J500 Media and the Environment

Reconnect: With Your Past by justinlev7

Farmers pass on more to their children than their name. They pass on their cultural legacy, in the form of  agricultural tradition. Their greatest fortune is the soil they cultivate.


By helping their children till this soil and plant seeds, farmers  pass along the tips and tricks that their ancestors had left to them. Years later, their children inherit the land, add their own innovations, and pass them on to their children. 

Try to remember when your land was this important to you. It was your cultural legacy, your unique perspective on life, and your fortune. It was the age of the family farm, in the truest sense of the term.

Now, we live in the age of the factory farm. Our food is abundant but obscure. Our land is simply a site for a house, a tree or two, and a manicured lawn. The convenience of the corner grocery store has killed our need to produce our own food.

Despite having to plant their roots in a new country, immigrant farmers Pov (pronounced Paul) Huns and Aye Aye Nu used their farms to reconnect with their heritage.

Pov, originally from Laos, farms untraditionally. “It’s common American practice to keep weeds out, and I’m the one that says keep the weeds in,” he said. And Aye Aye, from Thailand, grows chaibong, a Burmese sorrel that usually can’t be found in the U.S., at her Kansas City, Kan., farm. She has driven as far as Omaha to sell her crop to fellow immigrants.

Follow their example! Help your children start a garden this summer. Dig a plot near your house, plant some seeds, and water and weed every now and then. Spray each other your hose! Get muddy! Get some dirt in your fingernails! You’ll keep cool, and your kids won’t forget it.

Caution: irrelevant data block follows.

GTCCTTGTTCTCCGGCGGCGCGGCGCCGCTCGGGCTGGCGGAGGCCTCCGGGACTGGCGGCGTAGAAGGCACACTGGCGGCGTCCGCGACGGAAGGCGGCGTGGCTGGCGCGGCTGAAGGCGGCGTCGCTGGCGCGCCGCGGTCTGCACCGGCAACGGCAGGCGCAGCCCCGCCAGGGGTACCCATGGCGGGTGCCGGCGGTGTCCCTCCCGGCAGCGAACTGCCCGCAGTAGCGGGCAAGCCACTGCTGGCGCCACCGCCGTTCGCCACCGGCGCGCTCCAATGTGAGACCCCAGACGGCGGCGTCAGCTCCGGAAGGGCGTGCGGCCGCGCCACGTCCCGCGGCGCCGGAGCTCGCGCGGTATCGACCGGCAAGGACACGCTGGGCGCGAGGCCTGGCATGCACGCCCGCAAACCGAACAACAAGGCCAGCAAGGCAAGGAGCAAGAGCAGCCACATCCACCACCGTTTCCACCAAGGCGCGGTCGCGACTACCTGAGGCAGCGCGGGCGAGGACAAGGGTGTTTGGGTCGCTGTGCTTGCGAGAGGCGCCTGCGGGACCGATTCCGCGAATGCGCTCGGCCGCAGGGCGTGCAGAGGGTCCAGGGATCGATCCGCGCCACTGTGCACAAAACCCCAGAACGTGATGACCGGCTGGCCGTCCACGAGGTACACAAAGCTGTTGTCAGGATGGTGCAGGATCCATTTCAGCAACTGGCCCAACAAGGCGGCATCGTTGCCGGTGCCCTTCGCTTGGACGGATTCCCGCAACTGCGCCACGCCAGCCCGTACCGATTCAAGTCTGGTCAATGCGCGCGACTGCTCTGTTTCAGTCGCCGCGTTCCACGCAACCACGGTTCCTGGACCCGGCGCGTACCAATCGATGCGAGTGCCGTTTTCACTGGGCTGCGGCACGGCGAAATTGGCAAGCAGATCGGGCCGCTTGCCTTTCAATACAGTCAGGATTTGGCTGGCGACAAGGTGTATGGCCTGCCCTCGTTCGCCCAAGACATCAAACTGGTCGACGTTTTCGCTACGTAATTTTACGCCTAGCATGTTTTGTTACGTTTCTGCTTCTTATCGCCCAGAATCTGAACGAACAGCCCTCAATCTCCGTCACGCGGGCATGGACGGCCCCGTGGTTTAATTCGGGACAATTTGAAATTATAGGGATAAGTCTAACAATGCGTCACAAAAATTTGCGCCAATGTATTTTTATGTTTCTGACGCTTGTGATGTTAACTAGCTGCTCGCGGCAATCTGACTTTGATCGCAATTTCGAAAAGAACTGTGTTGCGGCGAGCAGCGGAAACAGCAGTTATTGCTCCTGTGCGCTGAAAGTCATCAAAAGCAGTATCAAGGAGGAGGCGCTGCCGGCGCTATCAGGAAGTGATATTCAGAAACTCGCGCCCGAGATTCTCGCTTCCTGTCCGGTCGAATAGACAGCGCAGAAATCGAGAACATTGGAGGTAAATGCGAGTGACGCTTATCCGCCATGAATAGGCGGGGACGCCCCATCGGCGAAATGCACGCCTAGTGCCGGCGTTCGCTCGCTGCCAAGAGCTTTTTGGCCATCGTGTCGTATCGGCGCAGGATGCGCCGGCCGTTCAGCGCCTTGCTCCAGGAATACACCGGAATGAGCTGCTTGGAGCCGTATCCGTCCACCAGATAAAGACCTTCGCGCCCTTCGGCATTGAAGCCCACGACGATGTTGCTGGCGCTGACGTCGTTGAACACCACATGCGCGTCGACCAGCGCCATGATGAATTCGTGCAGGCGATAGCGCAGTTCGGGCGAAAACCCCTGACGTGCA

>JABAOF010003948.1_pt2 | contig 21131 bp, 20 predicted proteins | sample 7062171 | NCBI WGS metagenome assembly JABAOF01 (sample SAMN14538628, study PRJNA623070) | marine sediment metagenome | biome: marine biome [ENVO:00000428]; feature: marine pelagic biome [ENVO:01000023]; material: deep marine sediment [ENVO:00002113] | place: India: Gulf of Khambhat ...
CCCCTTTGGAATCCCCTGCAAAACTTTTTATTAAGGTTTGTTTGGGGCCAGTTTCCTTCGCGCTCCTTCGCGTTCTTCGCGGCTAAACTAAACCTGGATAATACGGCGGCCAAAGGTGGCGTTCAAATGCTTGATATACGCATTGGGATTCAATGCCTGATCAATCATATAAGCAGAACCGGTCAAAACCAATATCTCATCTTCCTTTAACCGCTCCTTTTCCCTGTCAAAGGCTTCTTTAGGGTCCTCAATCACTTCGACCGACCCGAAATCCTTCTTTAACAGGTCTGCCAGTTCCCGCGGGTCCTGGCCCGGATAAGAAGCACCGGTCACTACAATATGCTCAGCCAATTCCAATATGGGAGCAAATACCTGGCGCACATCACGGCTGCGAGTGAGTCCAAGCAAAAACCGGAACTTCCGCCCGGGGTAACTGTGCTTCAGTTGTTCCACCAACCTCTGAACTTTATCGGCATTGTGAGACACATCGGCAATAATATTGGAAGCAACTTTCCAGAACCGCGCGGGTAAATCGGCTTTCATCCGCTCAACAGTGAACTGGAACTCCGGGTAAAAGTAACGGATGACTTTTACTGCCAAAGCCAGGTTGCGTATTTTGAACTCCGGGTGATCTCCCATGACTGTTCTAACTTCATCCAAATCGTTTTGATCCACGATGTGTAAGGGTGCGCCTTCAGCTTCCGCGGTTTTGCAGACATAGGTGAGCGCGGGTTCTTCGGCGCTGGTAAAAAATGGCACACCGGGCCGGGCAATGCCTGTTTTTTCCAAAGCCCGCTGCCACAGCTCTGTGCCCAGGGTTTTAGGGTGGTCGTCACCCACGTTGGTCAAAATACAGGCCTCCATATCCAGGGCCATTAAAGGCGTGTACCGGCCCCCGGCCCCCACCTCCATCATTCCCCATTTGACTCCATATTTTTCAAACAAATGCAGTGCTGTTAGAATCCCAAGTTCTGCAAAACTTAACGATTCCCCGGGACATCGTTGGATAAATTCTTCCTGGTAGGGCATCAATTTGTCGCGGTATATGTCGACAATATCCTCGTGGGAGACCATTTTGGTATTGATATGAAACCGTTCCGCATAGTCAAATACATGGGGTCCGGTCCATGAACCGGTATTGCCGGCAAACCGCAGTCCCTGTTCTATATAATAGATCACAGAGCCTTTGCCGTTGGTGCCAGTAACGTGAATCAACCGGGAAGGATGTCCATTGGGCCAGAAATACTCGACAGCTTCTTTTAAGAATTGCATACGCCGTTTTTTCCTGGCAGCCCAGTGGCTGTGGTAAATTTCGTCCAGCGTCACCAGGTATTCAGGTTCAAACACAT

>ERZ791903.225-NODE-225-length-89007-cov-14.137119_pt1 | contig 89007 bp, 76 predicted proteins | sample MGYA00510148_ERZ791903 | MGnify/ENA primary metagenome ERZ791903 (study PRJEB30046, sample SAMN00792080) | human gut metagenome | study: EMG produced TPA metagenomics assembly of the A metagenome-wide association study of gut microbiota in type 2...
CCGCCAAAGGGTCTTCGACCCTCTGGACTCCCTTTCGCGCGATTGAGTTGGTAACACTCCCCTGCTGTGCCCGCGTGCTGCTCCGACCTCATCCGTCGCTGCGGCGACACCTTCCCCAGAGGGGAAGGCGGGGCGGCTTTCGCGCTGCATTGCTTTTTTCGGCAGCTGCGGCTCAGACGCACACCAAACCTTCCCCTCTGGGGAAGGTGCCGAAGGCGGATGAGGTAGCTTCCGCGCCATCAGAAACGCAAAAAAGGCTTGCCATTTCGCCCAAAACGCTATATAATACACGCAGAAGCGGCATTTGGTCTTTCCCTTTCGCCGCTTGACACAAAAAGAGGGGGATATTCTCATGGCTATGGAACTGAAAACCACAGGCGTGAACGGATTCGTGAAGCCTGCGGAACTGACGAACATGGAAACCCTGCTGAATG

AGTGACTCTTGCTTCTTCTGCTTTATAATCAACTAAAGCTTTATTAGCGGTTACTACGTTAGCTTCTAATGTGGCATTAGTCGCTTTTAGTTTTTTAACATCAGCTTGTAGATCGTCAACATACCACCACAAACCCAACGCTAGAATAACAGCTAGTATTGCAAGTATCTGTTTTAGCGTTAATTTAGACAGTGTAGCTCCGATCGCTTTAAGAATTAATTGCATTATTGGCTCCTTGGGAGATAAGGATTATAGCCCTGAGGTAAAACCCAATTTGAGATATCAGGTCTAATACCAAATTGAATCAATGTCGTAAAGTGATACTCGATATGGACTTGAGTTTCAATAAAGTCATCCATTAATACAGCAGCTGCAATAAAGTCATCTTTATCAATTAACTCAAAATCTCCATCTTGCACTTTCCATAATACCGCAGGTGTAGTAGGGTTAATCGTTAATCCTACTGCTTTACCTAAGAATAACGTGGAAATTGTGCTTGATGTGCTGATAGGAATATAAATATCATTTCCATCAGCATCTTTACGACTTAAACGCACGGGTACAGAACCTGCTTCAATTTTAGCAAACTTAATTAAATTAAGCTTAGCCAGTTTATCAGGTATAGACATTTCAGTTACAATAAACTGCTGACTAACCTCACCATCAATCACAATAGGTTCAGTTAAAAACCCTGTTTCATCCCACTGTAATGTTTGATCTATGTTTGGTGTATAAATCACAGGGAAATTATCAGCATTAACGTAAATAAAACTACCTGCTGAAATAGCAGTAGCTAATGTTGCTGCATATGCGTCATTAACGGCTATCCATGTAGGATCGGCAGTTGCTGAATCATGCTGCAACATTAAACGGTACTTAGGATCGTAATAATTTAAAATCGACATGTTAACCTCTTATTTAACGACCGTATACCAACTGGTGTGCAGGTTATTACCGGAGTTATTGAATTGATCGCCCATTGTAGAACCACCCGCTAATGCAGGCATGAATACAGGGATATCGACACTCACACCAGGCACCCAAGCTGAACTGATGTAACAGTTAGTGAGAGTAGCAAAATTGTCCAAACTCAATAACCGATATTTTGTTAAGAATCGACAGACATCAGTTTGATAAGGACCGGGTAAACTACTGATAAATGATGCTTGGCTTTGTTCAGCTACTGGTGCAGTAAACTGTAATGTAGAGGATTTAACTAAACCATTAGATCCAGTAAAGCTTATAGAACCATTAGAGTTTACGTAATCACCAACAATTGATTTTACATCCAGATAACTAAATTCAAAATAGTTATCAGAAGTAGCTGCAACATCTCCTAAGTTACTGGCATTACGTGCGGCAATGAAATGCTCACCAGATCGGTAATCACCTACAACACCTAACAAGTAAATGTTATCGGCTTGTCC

-By Justin Leverett, Group 2

V is for Victory and Veggies by meganr21

What is a Victory Garden?  A Victory Garden is a kitchen garden planted to relieve food shortages. Victory gardens were very commonplace during World War II.  World War II began in September 1939 and by January 1940 the United States began rationing food.  The government asked people to plant gardens to support the troops.  By growing their own food, it freed up commercially farmed fruits and vegetables for troops overseas.

By 1943 over 20 million Victory Gardens had sprung up throughout the United States in backyards, empty lots, even on rooftops in the city. As people began growing their own food canning became very popular so produce could be used outside of the growing season. The result? The United States Department of Agriculture estimates that during the war almost 10 million tons of fruits and vegetables were harvested at home and in the community.

My great grandmother had a victory garden and grew enough vegetables to supply fresh produce to some of her neighbors that were working in a defense plant.  She even built a root cellar where she kept potatoes, onions and canned vegetables and fruits to use during the winter months. She continued planting gardens and harvesting the bounty until her death at the age of 80.

When WWII ended the government stopped promoting Victory Gardens.  For many decades urban agriculture and home gardens fell by the wayside.  Driven by the economy many people are turning to home gardening this summer to supplement their diets. The recent revival of Victory Gardens leaves one question – have you decided what you’re planting this summer?

-Megan Richards, Group 1 – blog post

Photo credits: Fridge and Tunnel, Farms and Fields Project, Clemson